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International Poster Journal of Dentistry and Oral Medicine
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Int Poster J Dent Oral Med 4 (2002), No. 1     15. Mar. 2002

Int Poster J Dent Oral Med 2002, Vol 4 No 1, Poster 113

Clinically Undetected Occlusal Dentine Caries in 15-Year-Old German Adolescents

Language: English

Authors: Roswitha Heinrich-Weltziena, Karin Weerheijmb, Jan Kühnischa, Lutz Stößera
aDepartment of Preventive Dentistry, Dental School of Erfurt, University of Jena, Germany
bDepartment of Cariology Endodontology Pedodontology, ACTA, Amsterdam, The Netherlands

Date/Event/Venue: 
July 2001
ORCA 2001
Graz/ Austria

 

 

 

 

 

Aim

Determination of the prevalence of clinically undetected occlusal dentine caries of first and second molars in German 15-year-olds 


Material and Methods

  • Analysing of clinical and radiographic data of 78 German 15-year-olds
  • Collection of the clinical observations in a longitudinal study of caries risk assessment conducted from 1993 to 1999
  • Clinical examination was conducted by a calibrated dentist using the WHO system (1987) for diagnosing dental caries. White spots on smooth surfaces and fissures as well as discoloured fissures/pits were registered as initial caries lesions.
  • Bite-wing radiographs were taken with E-speed films (Ektaspeed Plus EP 21 P, Kodak, Germany) with a Philips Oralix 65 kV machine using Hawe Kwik-bites (Hawe-Neos, Switzerland), with an exposure time of 0.4 s.
  • Films were developed under standardised conditions using a Dürr Periomat machine (Dürr Dental, Germany).
  • Bite-wing radiographs were judged by 3 examiners (table 1) under standard conditions of illumination with a 2x magnification X-ray viewer (Kentzler & Kaschner-Dental, Germany); inter-examiner agreement: kappa = 0.76.
  • Radiographic evaluation was only performed in 1999.
Score Criteria
0 No radiolucency visible in the dentine below the occlusal enamel
2 Circumscribed radiolucency visible in the dentine below the occlusal enamel; only distinct radiolucencies were scored
3 Occlusal restoration without radiolucency visible in the dentine connected to the restoration or occlusal surface
4 Occlusal restoration and circumscribed radioluceny visible in the dentine, but not connected to the restoration
5 Occlusal surfaces and circumscribed radioluceny visible in the dentine connected to the restoration
X No judgement can be made
Table 1: Radiographic criteria for assessment of occlusal surfaces.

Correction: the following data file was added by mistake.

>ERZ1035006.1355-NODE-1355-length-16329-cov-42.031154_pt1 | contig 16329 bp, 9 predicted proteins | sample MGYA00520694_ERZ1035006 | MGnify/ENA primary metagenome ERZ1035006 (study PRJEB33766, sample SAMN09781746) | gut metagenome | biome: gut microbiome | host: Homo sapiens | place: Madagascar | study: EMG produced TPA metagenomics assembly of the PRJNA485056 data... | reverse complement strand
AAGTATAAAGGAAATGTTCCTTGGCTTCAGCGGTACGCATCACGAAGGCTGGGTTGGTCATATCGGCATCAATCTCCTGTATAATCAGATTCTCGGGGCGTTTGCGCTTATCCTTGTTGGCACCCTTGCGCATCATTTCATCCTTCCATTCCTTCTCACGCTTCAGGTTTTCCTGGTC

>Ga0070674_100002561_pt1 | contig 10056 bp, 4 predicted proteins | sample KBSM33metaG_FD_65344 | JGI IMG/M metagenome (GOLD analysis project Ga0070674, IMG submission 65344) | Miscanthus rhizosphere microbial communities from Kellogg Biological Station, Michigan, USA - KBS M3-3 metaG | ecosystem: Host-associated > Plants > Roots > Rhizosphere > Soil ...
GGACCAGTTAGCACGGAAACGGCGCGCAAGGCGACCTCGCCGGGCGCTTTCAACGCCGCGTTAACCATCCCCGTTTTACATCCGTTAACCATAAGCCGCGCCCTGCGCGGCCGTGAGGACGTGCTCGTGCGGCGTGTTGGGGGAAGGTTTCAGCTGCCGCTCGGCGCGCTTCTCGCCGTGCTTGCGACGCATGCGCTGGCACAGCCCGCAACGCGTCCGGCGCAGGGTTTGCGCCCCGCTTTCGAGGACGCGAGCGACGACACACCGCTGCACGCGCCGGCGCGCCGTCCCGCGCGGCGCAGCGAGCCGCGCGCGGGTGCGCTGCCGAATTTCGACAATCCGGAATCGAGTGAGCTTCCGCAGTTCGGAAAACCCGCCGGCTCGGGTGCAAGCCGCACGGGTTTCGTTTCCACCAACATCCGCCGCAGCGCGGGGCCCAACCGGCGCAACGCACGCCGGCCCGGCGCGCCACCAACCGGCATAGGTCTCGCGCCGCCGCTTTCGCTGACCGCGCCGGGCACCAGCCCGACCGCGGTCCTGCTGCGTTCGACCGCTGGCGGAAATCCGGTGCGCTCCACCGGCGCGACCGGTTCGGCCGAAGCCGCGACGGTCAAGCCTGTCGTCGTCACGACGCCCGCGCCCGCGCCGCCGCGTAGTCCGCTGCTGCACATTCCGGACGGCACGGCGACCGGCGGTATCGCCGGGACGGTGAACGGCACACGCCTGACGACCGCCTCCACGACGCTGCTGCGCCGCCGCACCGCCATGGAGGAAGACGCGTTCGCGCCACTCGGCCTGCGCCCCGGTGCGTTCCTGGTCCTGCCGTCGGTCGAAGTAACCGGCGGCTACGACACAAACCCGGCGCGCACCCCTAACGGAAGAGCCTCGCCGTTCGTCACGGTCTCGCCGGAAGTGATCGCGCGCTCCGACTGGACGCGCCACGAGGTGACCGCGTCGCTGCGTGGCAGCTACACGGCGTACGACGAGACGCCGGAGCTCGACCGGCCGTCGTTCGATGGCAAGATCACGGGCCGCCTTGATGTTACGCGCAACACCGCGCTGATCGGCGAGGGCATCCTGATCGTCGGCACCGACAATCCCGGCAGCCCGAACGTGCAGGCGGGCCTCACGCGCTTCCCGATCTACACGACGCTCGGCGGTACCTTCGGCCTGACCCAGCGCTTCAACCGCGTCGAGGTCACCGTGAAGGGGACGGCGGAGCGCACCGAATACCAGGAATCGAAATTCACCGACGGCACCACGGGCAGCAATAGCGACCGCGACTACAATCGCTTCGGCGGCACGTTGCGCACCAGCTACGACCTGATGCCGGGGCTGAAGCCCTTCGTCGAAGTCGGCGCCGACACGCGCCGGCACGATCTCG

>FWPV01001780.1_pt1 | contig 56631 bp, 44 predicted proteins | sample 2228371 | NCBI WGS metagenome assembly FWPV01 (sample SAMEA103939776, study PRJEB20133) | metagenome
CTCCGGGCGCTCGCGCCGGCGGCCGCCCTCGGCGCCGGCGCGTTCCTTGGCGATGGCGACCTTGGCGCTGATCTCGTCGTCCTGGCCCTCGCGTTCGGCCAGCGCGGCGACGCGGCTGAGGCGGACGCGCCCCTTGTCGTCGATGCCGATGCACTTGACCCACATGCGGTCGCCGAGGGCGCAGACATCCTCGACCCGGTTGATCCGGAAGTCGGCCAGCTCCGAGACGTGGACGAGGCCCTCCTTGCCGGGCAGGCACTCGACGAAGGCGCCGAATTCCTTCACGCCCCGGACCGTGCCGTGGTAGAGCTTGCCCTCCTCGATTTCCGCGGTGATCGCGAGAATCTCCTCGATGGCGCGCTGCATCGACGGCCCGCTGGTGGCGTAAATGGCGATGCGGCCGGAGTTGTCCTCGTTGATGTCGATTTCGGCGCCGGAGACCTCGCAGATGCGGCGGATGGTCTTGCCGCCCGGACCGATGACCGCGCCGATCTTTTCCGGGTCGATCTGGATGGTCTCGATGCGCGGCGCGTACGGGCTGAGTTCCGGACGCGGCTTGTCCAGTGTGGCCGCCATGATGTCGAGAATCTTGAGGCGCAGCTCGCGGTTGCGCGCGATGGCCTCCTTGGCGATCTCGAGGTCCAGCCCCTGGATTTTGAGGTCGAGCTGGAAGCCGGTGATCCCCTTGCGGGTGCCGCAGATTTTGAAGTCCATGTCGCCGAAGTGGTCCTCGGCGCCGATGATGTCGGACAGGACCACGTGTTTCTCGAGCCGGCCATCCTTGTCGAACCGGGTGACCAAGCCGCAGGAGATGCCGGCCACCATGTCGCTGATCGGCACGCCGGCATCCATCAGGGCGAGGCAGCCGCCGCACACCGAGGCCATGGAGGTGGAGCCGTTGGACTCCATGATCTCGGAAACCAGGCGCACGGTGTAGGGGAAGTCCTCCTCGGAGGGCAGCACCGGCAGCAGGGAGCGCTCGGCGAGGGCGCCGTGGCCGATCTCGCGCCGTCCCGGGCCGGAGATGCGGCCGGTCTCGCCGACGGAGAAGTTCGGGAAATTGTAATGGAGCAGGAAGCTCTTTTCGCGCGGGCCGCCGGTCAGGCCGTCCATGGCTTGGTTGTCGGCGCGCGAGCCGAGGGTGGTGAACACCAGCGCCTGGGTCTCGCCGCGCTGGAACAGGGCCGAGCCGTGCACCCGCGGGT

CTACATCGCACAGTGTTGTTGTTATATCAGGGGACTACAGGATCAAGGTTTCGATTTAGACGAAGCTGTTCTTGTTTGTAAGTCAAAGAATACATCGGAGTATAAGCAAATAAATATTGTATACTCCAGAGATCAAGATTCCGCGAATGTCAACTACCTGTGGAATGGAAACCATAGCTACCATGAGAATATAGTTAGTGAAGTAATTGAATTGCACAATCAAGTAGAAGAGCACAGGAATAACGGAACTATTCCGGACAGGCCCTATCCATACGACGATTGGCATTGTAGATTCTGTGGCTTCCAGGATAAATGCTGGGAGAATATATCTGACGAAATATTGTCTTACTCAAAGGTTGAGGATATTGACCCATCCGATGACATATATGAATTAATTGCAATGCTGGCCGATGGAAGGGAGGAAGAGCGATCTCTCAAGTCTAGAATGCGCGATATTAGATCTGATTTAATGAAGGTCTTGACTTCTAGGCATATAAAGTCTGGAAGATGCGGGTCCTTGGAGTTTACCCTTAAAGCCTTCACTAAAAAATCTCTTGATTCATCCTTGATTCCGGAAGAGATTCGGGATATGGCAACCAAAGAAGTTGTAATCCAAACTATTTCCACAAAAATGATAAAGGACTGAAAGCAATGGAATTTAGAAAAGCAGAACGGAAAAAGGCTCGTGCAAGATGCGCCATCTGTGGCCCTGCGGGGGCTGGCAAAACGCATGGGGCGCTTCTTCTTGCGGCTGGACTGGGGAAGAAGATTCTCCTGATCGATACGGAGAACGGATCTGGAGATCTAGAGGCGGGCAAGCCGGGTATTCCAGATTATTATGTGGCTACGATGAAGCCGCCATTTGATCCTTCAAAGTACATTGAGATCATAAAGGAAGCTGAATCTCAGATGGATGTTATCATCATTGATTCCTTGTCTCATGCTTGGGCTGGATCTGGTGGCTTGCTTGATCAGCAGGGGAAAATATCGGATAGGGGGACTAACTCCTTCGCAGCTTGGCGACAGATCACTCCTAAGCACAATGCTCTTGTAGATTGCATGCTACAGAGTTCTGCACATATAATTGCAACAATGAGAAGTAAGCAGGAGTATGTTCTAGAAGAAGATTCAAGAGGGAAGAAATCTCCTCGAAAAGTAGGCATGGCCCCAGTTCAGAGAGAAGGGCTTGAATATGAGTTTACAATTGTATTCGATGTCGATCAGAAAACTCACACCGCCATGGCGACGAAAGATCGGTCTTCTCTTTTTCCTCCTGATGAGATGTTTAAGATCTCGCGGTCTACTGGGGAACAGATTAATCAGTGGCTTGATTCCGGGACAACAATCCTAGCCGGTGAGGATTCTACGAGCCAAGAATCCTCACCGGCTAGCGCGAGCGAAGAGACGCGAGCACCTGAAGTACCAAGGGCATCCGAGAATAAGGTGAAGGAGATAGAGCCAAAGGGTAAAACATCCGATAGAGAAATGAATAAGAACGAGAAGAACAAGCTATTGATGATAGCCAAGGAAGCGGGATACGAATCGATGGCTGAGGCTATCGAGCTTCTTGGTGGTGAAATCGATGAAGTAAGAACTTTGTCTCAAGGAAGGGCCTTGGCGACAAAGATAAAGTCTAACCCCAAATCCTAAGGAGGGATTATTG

Results

1. The clinically scored caries prevalence of 5.6 D3-4MFS increased to 7.5 D3-4MFS after radiographic examination (figure 1, 2).

Figure 1: Caries prevalence of the study population according to clinical and radiographic assessment during a longitudinal study 

Figure 2: Clinical and radiographic assessed caries prevalence in German 15-year-olds 

2. 610 molars were examined (table 2, 3, figure 3).

Occlusal surface Total 1. Molar 2. Molar Premolars
Mean number 15.4 4.0 3.8 7.6
Sound 6.2 0.1 0.3 5.8
Fissure sealant1) 3.2 1.3 1.3 0.6
D1-2S1) 2.9 0.7 1.4 0.8
D3-4S 1.8 0.7 1.1 0.0
FS 2.7 1.7 0.7 0.3
1) repeated soring was possible
Table 2: Mean number of sound, sealed, carious and filled occlusal surfaces according to clinical and radiographic caries detection.

 

Occlusal surface 1. Molar 2. Molar  
Examination Clinical Radiographic Clinical Radiographic Total
D3-4 lesion 0.2 0.5* 0.3 0.8* 1.8
  Primary lesion 0.1 0.1 0.2 0.4 0.8
  Combined with fissure sealant 0.05 0.1 0.05 0.3 0.5
  Combined with restoration 0.05 0.31 0.05 0.1 0.5
)* Mann-Whitney-Test: p<0.001
Table 3: Distribution of clinical and radiographic detected occlusal lesions in molars, )1 exclusion of false positive scorings regarding non-radioopaque filling materials.

 

Figure 3: Clinical appearance of occlusal initial caries lesions .

3. 0.4 D3-4 lesions were found in sealed and in filled molars, resp. 0.2 D3-4 lesions were detected on clinically judged sound surfaces and 0.3 D3-4S in brown discoloured fissures. 11% of all and 14% of the sealed molars revealed clinically undetected dentine caries (table 4, 5).

Occlusal surface with D3-4S Molars (%)
   Clinical sound fissure 0.2 2.0
   Brown discoloured fissure 0.3 3.8
   White discoloured fissure 0.0 0.7
   Fissure sealant 0.4 4.6
   Total 0.9 11.1
Table 4: Mean number and distribution of radiographic detected occlusal lesions - hidden caries - in molars

 

Retention of sealants Clinical D3-4S
Clinical-Bite-wing
Fissure sealant intact 45.1 % 3.9 %
Sealant loss combined with non discoloured fissure 23.0 % 3.9 %
Sealant loss combined with brown discoloured fissure 26.5 % 5.9 %
Sealant loss combined with white opaque fissure 2.0 % 0.0 %
Fissure sealant with clinical detected caries lesion 3.4 % -
Total 100 % 13.7 %
Table 5: Radiographic detected occlusal lesions in sealed molars according to sealant retention

 

4. More than 70% of all occlusal D3-4 lesions were exclusively detected by bite-wing radiographs (table 6).

  Diagnostic method
D3-4S Clinical Clinical-Bite-wing Bite-wing
1. Molar 23.2 % 7.1 % 69.7 %
2. Molar 15.8 % 9.8 % 74.4 %
Table 6: Frequence of clinical and radiographic detected lesions

 

Conclusion

  • Clinically undetected occlusal lesions seem to be not only a problem in adolescents with low but also with high caries experience.
  • The results suggest that occlusal caries detection should be improved before sealant application.

 

This poster was submitted by Prof. Dr. Roswitha Heinrich-Weltzien.

Correspondence address:
Prof. Dr. Roswitha Heinrich-Weltzien
University of Jena
Department of Preventive Dentistry
Dental School of Erfurt, Germany
Nordhäuser Straße 78
D - 99089 Erfurt